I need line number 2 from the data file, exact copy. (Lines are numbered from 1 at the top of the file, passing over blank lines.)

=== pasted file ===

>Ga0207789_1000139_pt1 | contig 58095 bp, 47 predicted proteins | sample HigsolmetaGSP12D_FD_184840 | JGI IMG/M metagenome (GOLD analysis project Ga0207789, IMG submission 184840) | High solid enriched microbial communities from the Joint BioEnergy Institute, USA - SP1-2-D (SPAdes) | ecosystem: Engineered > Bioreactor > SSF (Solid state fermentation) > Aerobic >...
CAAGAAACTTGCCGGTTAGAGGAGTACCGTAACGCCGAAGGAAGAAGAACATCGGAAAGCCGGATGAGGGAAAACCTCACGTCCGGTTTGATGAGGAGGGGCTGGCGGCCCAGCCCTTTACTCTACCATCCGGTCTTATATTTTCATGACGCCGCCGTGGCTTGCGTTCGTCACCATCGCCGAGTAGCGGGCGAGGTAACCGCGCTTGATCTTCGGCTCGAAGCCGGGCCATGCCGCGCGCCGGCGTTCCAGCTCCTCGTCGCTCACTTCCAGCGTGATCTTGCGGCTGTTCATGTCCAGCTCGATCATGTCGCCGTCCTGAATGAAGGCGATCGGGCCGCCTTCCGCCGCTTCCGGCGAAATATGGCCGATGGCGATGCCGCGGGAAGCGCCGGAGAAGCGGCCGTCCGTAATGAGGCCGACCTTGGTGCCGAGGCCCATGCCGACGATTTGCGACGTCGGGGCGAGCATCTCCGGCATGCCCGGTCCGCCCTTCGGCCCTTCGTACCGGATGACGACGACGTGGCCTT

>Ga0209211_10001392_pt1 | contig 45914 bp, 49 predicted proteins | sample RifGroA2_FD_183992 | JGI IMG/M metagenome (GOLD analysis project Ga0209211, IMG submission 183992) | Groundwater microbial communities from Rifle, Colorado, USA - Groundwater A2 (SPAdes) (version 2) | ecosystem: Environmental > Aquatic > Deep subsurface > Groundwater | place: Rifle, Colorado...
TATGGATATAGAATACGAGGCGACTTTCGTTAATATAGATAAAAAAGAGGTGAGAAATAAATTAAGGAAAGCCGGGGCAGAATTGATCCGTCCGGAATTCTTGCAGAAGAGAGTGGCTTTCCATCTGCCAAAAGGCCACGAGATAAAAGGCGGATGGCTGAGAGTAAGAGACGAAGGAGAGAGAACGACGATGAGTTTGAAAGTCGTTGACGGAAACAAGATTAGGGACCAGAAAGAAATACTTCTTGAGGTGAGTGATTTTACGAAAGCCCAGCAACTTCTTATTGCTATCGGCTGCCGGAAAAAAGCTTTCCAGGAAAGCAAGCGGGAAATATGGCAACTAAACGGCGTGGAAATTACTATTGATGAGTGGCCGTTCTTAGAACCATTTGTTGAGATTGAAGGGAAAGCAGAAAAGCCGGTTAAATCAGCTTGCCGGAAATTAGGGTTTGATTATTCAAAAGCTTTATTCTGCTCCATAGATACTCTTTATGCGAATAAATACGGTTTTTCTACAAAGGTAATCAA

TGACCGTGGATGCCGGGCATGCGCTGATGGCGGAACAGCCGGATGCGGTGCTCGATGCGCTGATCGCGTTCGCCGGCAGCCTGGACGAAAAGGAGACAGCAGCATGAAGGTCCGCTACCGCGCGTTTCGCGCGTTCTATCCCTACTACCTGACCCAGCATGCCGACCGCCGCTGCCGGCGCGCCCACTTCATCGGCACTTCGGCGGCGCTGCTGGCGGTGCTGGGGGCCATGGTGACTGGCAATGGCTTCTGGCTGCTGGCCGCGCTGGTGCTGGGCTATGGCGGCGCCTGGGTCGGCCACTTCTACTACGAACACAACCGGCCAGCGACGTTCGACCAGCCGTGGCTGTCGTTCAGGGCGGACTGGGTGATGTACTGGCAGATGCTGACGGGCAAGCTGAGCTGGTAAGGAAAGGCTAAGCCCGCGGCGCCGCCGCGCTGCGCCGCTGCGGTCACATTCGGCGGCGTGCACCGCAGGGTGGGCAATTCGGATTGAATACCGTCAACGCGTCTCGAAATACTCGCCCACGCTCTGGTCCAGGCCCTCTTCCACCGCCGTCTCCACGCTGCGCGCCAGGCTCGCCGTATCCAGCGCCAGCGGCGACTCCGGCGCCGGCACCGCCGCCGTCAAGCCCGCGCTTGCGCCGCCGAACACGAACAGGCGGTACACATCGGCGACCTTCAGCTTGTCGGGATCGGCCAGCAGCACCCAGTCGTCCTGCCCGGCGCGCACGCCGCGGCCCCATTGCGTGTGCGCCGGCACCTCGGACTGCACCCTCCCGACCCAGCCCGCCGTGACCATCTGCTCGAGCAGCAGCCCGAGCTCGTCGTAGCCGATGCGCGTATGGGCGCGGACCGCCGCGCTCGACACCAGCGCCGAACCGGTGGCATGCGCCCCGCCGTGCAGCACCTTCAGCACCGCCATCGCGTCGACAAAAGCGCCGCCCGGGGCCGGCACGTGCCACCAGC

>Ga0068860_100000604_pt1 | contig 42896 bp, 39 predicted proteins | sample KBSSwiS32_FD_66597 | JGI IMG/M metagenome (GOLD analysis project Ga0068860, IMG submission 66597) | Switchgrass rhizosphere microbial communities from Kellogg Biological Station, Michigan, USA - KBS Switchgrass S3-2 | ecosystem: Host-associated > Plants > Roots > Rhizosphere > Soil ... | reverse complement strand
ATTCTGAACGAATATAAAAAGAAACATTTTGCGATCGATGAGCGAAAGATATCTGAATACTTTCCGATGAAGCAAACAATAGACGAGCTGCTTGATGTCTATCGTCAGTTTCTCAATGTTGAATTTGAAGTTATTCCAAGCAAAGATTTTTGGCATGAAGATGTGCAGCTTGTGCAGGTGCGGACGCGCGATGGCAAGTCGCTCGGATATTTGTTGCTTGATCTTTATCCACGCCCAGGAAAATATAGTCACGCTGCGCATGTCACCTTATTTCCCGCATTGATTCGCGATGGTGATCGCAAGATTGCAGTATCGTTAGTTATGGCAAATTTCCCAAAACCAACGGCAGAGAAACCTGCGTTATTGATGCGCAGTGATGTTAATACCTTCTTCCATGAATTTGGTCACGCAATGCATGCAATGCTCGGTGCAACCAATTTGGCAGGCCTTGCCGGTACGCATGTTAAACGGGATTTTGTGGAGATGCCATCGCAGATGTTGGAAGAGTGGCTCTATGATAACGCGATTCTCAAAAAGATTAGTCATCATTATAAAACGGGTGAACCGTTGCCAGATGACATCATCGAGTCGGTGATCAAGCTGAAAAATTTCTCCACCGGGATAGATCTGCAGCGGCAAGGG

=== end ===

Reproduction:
CAAGAAACTTGCCGGTTAGAGGAGTACCGTAACGCCGAAGGAAGAAGAACATCGGAAAGCCGGATGAGGGAAAACCTCACGTCCGGTTTGATGAGGAGGGGCTGGCGGCCCAGCCCTTTACTCTACCATCCGGTCTTATATTTTCATGACGCCGCCGTGGCTTGCGTTCGTCACCATCGCCGAGTAGCGGGCGAGGTAACCGCGCTTGATCTTCGGCTCGAAGCCGGGCCATGCCGCGCGCCGGCGTTCCAGCTCCTCGTCGCTCACTTCCAGCGTGATCTTGCGGCTGTTCATGTCCAGCTCGATCATGTCGCCGTCCTGAATGAAGGCGATCGGGCCGCCTTCCGCCGCTTCCGGCGAAATATGGCCGATGGCGATGCCGCGGGAAGCGCCGGAGAAGCGGCCGTCCGTAATGAGGCCGACCTTGGTGCCGAGGCCCATGCCGACGATTTGCGACGTCGGGGCGAGCATCTCCGGCATGCCCGGTCCGCCCTTCGGCCCTTCGTACCGGATGACGACGACGTGGCCTT